The results are in: “Generation Z” has surpassed “Generation Y” (also known as Millennials) as the largest generation in the United States, according to the CDC Vital Statistics Report (National Vital Statistics Reports, Vol. 66, No. 1, January 5, 2017). With over 71 million births between 1995 and 2012, Generation Z easily surpassed what was America’s largest generation, Generation Y, by 3 million births.

Brought into this world between 1977 and 1994, Generation Y is known for their sophistication, technology savvy, and immunity to traditional marketing and sales pitches. Being less brand loyal and growing up in the age (and speed) of the Internet has made Generation Y well-versed in communication technology. Living through the 500+ channel cable buffet, many have become cord-cutters and will likely continue to be. Cord-cutting is the practice of completely cancelling traditional cable television or landline connection in favor of an alternative Internet-based or wireless service. Cord-cutters keep only what they can’t live without. For example, a cord-cutting sports fan might subscribe for a ‘sports’ package but rely on the Internet for their news.

The previous generation was known as Generation X. Born between 1966-1976, Generation X came of age from 1988-1994, and were known as the “lost” generation of “latchkey” kids. Generation X is known as the best educated generation but has the worst voting record and was exposed to lots of daycare and divorce.

Before Generation X came two Baby Boomer generations - I and II. Boomers were split into two demographics, as each were different in cultural life experiences, attitudes, and societal behaviors. Born between 1946 and 1954, Boomers I lived through the assassinations of John F. Kennedy and Dr. Martin Luther King Jr., the civil rights movement, and either served in or protested the Vietnam War. Boomers II were born between 1955 and 1965, came of age between 1973 and 1983, missing the whole war thing, and became known as Generation Jones. The Jones generation lost much of its trust in government (Watergate) and the positive outlook enjoyed by the previous Boomers’ era – who enjoyed many of the best jobs and opportunities.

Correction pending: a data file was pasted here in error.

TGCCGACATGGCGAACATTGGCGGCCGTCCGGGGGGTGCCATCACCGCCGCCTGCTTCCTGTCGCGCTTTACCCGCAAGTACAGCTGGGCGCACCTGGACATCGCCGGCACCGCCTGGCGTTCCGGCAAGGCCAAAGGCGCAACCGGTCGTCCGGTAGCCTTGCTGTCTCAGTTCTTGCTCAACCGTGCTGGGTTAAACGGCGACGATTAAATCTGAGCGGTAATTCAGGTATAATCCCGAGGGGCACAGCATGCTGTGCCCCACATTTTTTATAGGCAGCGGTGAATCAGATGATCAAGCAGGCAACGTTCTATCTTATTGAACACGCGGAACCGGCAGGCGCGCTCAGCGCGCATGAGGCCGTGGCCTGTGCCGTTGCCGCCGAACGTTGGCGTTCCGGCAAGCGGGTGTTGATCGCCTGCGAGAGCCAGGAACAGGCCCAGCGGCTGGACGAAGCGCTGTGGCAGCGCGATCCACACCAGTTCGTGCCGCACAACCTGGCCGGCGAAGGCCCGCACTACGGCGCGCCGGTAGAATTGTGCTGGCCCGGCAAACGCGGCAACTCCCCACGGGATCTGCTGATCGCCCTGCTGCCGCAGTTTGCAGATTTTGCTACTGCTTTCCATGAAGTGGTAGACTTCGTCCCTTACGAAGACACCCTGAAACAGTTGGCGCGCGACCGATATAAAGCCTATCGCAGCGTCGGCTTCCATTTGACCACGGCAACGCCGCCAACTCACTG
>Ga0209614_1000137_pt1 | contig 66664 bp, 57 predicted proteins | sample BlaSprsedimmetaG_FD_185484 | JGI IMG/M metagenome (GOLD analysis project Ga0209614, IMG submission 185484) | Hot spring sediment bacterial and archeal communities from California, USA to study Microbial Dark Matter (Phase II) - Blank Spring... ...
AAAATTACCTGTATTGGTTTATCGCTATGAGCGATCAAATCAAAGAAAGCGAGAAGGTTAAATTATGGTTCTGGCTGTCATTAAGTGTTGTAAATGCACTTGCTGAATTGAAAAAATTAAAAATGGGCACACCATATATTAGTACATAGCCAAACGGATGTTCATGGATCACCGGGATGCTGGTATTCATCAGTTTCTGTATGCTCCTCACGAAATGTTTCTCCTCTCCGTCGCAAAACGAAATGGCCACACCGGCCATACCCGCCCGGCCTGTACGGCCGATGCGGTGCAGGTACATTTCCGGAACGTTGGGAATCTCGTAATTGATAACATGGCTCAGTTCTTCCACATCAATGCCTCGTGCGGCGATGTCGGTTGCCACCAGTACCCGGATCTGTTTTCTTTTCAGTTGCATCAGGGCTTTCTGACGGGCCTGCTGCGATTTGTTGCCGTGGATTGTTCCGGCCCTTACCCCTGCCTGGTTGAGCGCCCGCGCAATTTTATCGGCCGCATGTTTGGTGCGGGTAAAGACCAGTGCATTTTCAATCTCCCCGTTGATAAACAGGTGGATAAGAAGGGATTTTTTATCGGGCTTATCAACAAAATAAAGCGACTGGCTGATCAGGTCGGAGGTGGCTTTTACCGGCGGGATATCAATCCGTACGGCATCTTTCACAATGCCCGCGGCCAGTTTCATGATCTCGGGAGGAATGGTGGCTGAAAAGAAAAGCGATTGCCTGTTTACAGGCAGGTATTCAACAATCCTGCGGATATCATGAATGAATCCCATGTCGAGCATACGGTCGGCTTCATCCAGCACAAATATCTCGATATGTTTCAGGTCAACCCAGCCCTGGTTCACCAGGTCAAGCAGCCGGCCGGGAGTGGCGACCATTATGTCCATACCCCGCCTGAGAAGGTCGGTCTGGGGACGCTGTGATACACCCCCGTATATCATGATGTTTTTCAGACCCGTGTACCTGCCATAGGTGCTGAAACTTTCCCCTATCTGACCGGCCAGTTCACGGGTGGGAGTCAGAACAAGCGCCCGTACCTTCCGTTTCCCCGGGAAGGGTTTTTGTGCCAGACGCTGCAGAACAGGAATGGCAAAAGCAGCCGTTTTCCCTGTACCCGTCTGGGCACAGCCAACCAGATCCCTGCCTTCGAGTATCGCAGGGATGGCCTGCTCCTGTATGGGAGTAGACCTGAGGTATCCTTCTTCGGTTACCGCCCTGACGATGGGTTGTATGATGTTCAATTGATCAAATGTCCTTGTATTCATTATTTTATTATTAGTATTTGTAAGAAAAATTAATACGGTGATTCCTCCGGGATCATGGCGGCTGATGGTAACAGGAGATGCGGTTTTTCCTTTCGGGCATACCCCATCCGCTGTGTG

US birth rates chart

The demographic characteristics of Generation Z, also known as the “iGeneration,” are still being formulated, as they come of age between 2013 and 2020. However, what is known is that this generation will have the highest levels of technology exposure to date, living in a highly sophisticated media and computer world. Most Generation Z’ers have multiple smart devices, portable Internet access connections, and live off Over-The-Top (OTT) in their “screen addicted” life. They have an expectation of being connected to their friends, their work, the news, and multiple sources of entertainment anytime, anywhere. Their highly evolved attention spans demand social media in an 8-second filter, quickly sorting and accessing huge amounts of content. While going ‘viral’ is a term coined from their social appetites, be forewarned – that appetite can just as quickly fall off the radar.

Consumption models are changing – Generation Z have in their pockets, a radio studio, a TV studio, and a movie studio.

As consumption models for Generations Y and Z become the dominant market demographic, cable operators will be well positioned by driving fiber deeper and using dynamic and agile optical technologies. Driving fiber deeper enables faster WiFi, closer content, and increased capacity resulting in an improved customer Quality-of-Experience (QoE).

Ciena’s modular packet-optical architecture, along with its multiple award-winning coherent optical processor technology and Liquid Spectrum, are just a few advanced optical technologies that transform static optical networks into dynamic, agile, and flexible assets. These capabilities close the generation gap for cable operators, leaving that 500+ channel universe a distant memory.

So, are you ready for Generation Z?

Ciena can help you modernize your network assets to bridge the generation gap.